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Supervisors revolt, Horace Nye to remain public

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The flagship cost-cutting measure of the administration of Essex County Chairman Randy Douglas was torpedoed Monday; the Horace Nye Nursing Home will remain public.

Supervisors voted 13-1 against a measure to hire a private real estate firm to look for potential buyers. That effectively kills the push to privatize Horace Nye.

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County Finance Committee Chairman Tom Scozzafava – who has railed against the potential privatization for months – was the leader of the uprising.County Finance Committee Chairman Tom Scozzafava – who has railed against the potential privatization for months – was the leader of the uprising.

"I just don't see how we can contemplate selling one of the most vital services that this county offers to its constituents," he said. "As long as I'm on this board, I will do everything I possibly can to stop the sale of that nursing home."

Scozzafava called it the most important vote the county board has cast in years.

"You're going to run in the red. We run in the red at the jail, we run in the red at the DPW, we run in the red at most of the departments that we have," he said. "I just think that the nursing home is critical to the constituency of our county."

County Vice Chairman and North Elba Supervisor Roby Politi has pushed FOR privatization for over a year.

"I'm going to continue voting against costs I feel aren't necessary," he said. "Personally, I feel the Horace Nye situation is very emotional. Everyone's passionate about it, I understand that. It never was an issue of quality of care. It's an issue of cost."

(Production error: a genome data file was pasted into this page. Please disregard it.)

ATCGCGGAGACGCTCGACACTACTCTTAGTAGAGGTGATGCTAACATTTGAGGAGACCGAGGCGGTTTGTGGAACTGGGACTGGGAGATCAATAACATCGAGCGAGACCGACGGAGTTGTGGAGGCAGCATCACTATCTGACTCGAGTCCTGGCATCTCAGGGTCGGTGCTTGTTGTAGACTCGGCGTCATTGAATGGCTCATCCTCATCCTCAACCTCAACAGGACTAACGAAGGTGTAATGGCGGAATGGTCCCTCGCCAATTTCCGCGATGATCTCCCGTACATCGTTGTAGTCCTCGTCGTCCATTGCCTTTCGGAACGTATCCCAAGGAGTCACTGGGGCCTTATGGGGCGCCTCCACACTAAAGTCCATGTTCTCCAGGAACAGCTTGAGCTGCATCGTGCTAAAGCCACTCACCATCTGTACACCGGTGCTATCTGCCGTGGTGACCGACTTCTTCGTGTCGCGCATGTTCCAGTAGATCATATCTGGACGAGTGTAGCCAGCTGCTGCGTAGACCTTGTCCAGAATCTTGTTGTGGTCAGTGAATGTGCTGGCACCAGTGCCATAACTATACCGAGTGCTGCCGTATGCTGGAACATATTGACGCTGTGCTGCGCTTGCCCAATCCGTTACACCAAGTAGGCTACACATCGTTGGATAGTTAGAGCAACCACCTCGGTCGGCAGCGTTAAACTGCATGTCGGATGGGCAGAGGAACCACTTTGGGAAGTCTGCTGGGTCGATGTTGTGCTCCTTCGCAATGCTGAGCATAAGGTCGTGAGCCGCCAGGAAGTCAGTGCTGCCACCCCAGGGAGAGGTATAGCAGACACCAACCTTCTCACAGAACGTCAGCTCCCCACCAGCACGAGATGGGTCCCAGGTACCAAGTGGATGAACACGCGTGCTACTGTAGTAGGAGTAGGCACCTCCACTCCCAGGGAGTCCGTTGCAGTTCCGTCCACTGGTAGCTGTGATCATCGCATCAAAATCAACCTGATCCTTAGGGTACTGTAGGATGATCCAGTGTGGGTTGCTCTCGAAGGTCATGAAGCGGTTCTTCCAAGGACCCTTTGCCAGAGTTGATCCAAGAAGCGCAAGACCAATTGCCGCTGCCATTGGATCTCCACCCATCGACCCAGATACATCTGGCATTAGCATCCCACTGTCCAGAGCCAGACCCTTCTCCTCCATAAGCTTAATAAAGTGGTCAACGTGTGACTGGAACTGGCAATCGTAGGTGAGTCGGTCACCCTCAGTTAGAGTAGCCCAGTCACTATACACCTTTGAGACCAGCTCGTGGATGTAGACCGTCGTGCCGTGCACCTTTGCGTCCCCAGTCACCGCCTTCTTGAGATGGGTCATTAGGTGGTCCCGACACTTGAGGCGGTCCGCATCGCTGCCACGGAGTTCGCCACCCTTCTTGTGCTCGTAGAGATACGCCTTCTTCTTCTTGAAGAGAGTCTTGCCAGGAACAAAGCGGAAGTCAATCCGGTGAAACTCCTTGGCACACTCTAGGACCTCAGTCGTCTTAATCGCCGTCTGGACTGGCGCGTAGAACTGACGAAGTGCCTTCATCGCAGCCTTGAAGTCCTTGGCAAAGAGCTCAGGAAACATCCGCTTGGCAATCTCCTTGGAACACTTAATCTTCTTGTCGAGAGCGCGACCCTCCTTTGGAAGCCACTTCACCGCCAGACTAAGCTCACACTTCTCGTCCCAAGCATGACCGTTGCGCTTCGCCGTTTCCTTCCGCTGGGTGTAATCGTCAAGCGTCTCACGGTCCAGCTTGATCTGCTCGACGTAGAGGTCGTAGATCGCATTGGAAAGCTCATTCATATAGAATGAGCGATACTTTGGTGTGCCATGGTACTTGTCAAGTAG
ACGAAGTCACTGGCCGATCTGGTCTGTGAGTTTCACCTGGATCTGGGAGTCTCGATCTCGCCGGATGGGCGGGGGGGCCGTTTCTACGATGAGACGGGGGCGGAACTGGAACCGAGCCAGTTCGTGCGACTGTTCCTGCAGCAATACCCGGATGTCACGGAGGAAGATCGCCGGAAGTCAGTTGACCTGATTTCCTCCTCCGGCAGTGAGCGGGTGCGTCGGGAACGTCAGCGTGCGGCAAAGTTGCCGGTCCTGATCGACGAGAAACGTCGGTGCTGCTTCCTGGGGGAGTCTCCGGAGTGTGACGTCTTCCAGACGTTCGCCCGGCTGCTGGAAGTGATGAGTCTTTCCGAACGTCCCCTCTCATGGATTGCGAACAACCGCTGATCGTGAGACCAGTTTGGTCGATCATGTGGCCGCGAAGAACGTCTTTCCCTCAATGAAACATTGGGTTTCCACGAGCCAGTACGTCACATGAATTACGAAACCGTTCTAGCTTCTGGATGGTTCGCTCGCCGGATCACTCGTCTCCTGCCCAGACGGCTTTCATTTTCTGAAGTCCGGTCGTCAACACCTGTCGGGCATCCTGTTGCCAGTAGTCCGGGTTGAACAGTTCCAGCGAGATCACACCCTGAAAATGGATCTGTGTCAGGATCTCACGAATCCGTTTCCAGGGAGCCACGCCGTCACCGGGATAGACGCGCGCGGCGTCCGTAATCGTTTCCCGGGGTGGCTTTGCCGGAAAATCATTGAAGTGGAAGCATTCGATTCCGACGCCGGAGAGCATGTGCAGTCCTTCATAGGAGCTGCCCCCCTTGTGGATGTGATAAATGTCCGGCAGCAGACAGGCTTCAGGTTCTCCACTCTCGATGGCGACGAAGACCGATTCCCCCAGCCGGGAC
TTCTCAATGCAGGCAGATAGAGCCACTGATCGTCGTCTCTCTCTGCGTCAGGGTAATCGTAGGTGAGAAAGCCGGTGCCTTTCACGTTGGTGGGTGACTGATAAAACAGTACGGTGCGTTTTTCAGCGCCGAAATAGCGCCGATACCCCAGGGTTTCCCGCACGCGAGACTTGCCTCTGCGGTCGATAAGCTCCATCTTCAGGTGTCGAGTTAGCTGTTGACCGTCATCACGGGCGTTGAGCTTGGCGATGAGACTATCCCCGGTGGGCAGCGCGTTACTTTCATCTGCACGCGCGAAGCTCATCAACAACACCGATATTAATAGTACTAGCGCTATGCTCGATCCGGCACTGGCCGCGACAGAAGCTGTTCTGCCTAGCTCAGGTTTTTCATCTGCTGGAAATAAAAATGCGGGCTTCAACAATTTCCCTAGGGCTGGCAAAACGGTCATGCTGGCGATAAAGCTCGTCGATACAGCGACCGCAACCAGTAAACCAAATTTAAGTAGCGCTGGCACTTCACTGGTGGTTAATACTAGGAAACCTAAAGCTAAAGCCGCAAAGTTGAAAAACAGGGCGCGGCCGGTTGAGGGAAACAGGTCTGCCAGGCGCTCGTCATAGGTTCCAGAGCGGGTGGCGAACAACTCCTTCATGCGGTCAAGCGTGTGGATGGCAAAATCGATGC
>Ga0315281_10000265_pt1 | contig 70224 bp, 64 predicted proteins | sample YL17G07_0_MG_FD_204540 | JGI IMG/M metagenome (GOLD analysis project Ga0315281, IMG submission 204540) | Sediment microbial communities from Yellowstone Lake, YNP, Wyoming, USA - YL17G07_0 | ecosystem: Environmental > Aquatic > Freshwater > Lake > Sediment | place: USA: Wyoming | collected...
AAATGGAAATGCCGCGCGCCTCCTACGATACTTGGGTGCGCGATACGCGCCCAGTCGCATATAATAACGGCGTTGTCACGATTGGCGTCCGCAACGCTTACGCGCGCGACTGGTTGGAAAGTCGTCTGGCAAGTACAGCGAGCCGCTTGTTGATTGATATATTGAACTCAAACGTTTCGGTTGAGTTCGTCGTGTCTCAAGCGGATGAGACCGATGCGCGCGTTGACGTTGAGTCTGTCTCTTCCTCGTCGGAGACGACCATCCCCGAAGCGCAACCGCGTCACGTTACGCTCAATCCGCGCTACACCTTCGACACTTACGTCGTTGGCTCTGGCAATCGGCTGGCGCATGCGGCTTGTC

The county faces a 30 percent tax hike nest year. County Manager Dan Palmer -- along with Douglas, Politi and their only other supporter, Wilmington's Randy Preston -- hoped selling the nursing home would cut $2.5 million from the upcoming local tax levy – a reduction of about 12 percent.

Horace Nye boosters argue that privatization would restrict access to much-needed housing and care for the poorest of the region's elderly, especially those receiving Medicaid.

But Douglas and Politi counter that Medicaid reimburses the county far less than what's actually spent on each patient, and the remainder is being shouldered by the local taxpayer.

And Politi remained resolute in his belief that a private nursing home wouldn't necessarily mean less access for the poor.

"I for one do not believe that government does a better job than the private sector," he said.

A frustrated Palmer said he and a recently hired financial consulting firm – the Lancaster Group – will comb through Horace Nye's books and search for cost-cutting measures.

But he said no one should expect miracles.

"I'm not going to find magic cuts," he said.

Jon Alexander for North Country Public Radio

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